By Alex Kassidiaris

The shadowy Russian Wagner Group has drastically affected the course of the conflicts in Libya and Syria. While the Group cannot be clearly identified as a mercenary force or a private military company, its activity in war-torn countries continues to pose a serious threat to regional stability.

The recent appointment of Mohamed Younis al-Menfi, as Libya’s interim President, and the election of Abdul Hamid Mohammed Dbeibah as Prime Minister, have been described as historic moments for the country and milestones for the long and tenuous peace process. The developments indicate that the country could possibly hold the long-sought-after elections –which have been cancelled twice in the past – by December 2021.

However, one of the most serious existential threats for the country’s peace and stability still remains. Thousands of foreign fighters and mercenaries in Libya could undermine a potential peaceful democratic transition at any point. The massive deployment of mercenaries has played a pivotal role in the formation of the current status quo in Libya – and previously in Syria. The discussion around their effect will always be relevant, when examining each conflict.

Redefining Mercenary Concepts: Back to Basics

The very essence of mercenarism can be summarized by the motivation of the people engaging in this activity: mere profit, as the Latin word merces confirms. Mercenaries have historically been shadowy fighters conducting war with no ethnic, religious, or ideological impetus, and attracting much criticism, given the dishonorable nature of this occupation.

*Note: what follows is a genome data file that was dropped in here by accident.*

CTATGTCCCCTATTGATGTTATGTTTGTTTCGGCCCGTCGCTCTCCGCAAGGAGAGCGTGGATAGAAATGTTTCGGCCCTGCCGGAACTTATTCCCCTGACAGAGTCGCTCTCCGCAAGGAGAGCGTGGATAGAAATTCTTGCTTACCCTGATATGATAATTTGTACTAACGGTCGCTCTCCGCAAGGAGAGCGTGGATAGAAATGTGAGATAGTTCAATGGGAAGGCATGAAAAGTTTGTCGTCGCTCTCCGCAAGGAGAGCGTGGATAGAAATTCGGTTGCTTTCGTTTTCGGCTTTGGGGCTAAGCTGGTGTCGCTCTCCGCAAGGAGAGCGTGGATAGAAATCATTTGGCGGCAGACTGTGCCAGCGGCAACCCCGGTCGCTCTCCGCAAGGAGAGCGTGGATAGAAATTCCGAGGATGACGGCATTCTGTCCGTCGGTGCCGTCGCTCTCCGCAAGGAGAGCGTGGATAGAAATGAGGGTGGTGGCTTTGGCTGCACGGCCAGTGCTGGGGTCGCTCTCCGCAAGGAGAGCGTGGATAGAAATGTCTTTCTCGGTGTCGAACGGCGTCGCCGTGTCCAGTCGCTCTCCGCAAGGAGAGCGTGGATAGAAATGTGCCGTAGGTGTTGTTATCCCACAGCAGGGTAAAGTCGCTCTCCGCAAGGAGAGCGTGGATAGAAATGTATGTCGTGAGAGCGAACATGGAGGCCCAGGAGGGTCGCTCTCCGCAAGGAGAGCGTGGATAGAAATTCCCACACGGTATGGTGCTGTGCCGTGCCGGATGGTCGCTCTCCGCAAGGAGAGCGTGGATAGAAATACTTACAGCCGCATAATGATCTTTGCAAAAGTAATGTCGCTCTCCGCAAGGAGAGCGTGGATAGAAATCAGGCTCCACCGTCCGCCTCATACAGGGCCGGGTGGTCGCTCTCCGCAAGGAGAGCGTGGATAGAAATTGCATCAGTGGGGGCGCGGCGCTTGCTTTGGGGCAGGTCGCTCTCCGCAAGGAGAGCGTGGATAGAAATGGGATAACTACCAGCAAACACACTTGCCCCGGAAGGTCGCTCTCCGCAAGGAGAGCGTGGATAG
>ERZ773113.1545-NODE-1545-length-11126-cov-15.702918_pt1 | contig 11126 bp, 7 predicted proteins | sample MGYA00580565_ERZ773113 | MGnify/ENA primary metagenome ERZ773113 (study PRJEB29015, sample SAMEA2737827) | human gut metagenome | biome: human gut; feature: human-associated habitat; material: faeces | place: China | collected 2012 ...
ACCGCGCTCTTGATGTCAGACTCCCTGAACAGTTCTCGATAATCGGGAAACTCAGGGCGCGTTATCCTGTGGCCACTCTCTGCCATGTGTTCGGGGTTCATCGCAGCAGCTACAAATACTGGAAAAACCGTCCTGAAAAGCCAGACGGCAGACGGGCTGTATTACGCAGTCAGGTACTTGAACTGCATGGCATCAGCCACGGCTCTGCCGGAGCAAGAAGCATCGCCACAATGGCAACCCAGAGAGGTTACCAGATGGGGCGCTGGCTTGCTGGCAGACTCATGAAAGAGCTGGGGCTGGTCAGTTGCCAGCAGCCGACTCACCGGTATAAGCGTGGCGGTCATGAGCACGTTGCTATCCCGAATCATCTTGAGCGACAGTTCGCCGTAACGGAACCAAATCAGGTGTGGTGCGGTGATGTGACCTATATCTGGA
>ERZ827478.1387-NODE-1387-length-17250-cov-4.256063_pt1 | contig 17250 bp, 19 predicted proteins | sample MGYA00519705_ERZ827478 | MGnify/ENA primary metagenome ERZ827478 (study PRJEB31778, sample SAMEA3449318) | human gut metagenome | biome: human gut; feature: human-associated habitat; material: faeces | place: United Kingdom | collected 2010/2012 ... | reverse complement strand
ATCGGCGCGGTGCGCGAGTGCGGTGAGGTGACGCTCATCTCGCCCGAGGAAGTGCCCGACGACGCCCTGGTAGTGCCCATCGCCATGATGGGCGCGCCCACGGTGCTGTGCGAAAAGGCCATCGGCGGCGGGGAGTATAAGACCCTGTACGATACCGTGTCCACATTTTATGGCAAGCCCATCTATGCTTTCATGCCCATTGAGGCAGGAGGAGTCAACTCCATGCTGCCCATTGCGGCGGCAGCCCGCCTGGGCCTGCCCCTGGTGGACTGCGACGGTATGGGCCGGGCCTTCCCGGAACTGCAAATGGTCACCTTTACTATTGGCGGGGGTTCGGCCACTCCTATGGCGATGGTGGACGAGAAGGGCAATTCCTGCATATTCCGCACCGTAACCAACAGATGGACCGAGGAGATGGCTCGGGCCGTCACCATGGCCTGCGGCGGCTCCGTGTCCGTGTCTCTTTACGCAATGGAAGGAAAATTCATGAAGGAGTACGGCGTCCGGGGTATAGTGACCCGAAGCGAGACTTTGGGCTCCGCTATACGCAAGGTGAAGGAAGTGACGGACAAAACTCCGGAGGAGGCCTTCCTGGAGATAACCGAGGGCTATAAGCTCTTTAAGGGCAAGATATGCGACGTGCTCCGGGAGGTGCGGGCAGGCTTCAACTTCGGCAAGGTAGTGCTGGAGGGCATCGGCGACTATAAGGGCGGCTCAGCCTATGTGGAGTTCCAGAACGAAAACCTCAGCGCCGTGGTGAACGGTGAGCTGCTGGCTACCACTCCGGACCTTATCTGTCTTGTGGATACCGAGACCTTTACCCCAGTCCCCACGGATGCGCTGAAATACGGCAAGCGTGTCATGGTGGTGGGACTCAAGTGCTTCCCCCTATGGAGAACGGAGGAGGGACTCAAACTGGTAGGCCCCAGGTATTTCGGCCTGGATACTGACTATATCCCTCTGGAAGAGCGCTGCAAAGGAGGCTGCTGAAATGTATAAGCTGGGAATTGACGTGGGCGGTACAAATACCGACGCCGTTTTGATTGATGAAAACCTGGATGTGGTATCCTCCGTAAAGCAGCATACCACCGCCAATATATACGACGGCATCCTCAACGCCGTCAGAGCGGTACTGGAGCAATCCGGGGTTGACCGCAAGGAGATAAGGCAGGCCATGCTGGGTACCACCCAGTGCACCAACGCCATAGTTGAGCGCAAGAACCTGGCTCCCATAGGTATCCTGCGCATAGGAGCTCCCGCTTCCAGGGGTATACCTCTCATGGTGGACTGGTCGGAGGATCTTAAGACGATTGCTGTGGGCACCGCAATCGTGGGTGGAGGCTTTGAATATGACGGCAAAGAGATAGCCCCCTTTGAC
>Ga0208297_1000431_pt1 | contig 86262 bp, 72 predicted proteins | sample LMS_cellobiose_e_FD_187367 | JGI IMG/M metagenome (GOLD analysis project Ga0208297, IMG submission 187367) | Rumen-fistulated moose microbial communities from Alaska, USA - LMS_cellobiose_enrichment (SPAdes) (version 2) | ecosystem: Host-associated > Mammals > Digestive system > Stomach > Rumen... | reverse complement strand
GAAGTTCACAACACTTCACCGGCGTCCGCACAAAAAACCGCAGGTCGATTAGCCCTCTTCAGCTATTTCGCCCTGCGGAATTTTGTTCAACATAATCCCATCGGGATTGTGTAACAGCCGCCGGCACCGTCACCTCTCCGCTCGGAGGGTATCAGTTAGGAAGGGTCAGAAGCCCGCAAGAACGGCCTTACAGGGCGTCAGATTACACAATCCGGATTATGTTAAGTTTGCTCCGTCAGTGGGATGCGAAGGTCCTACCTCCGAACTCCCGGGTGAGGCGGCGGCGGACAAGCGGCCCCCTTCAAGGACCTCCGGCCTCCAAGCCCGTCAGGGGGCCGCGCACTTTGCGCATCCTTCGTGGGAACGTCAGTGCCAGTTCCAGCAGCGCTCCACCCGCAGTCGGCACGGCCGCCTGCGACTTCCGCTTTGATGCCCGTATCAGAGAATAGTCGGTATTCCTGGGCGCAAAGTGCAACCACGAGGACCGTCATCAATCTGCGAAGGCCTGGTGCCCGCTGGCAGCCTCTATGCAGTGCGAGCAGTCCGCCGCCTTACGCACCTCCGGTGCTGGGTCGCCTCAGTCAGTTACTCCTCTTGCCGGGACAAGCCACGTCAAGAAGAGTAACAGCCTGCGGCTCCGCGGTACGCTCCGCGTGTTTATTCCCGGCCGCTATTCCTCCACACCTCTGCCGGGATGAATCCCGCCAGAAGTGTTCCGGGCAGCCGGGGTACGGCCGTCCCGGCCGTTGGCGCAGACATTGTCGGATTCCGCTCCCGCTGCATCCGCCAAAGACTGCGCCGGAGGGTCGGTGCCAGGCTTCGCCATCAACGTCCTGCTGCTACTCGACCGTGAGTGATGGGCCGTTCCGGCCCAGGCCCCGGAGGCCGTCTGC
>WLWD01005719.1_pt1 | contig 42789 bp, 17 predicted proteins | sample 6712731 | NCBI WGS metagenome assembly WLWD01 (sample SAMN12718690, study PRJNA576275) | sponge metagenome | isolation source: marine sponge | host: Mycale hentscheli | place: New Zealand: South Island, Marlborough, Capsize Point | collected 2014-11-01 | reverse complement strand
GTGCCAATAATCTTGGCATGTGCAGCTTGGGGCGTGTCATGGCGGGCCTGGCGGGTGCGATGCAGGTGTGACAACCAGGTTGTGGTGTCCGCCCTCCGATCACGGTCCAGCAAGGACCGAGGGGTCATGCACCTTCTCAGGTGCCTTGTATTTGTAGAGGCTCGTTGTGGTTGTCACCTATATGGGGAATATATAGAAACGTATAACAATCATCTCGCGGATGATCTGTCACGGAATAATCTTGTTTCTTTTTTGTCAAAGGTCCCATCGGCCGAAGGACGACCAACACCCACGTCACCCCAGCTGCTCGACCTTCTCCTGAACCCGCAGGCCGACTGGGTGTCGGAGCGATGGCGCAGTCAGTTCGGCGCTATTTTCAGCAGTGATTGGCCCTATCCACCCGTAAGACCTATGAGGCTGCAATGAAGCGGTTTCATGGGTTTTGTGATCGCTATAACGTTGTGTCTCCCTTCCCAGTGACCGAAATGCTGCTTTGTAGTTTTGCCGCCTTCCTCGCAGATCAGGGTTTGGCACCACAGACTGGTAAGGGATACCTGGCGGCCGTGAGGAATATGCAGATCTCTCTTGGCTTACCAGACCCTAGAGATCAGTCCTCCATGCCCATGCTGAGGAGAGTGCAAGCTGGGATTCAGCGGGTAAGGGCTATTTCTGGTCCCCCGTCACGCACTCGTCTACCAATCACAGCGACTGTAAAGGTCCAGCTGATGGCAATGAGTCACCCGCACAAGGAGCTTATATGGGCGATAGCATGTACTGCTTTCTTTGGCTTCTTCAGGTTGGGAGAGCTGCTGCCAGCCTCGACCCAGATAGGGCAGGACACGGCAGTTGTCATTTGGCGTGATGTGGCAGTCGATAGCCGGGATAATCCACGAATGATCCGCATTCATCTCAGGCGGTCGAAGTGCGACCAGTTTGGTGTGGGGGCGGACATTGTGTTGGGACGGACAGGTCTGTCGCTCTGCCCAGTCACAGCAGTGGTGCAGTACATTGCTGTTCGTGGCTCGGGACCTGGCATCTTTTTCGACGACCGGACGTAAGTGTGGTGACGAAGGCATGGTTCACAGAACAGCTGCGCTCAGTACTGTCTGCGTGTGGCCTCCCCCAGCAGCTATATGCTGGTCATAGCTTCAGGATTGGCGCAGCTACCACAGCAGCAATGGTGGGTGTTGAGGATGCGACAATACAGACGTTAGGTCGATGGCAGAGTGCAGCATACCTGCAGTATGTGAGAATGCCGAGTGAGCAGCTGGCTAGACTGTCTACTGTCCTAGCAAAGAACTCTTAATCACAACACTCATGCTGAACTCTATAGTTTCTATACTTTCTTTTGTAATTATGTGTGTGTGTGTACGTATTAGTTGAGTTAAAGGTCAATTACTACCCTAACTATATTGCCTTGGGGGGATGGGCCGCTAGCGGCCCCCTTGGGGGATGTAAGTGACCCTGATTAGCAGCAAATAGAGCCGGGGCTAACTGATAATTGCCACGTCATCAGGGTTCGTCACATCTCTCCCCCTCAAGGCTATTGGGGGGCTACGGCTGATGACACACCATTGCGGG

Xenophon – one of the first mercenaries in recorded history – was expelled from ancient Athens probably because he offered paid military services to the Persian Prince Cyrus the Younger (see Xenophon’s landmark book “Anabasis”). Machiavelli, in his monumental treatise “The Prince,” described mercenaries as useless and dangerous, completely lacking discipline and always ready to betray their leader.

It took centuries for the traditionally ambiguous and outlaw nature of mercenaries to be somehow countered. The activity of the South African firm Executive Outcomes during the 1990s could be seen as the starting point, later succeeded by Western agencies such as Blackwater, DynCorp, and GardaWorld, which provided military services in the context of the Iraq and Afghanistan wars.

This latest framework has consolidated mercenarism into the concept of Private Military Companies (PMCs), a somewhat more legitimate version of the earlier mercenary entities, while fitting everything into a corporate structure. Despite the controversies and known atrocities perpetrated by some PMCs – as seen in the Nisour Square incident – it seemed the corporate restructuring could work as the onset for international regulation and direct monitoring of such organizations.

Yet, the emergence of the Wagner Group has changed this trajectory and re-established a vague and unlawful modus operandi.

How the Wagner Effect Changed Regional Dynamics

In contrast to the PMC framework, the Wagner Group has been working covertly, unofficially pushing the Russian agenda abroad, without complying with any regulations or norms ensuing from international treaties and law. In the cases of Syria and Libya, the timely intervention of Russia has literally changed the course of each conflict; the paramilitary and mercenary activity has been a cornerstone of Moscow’s action.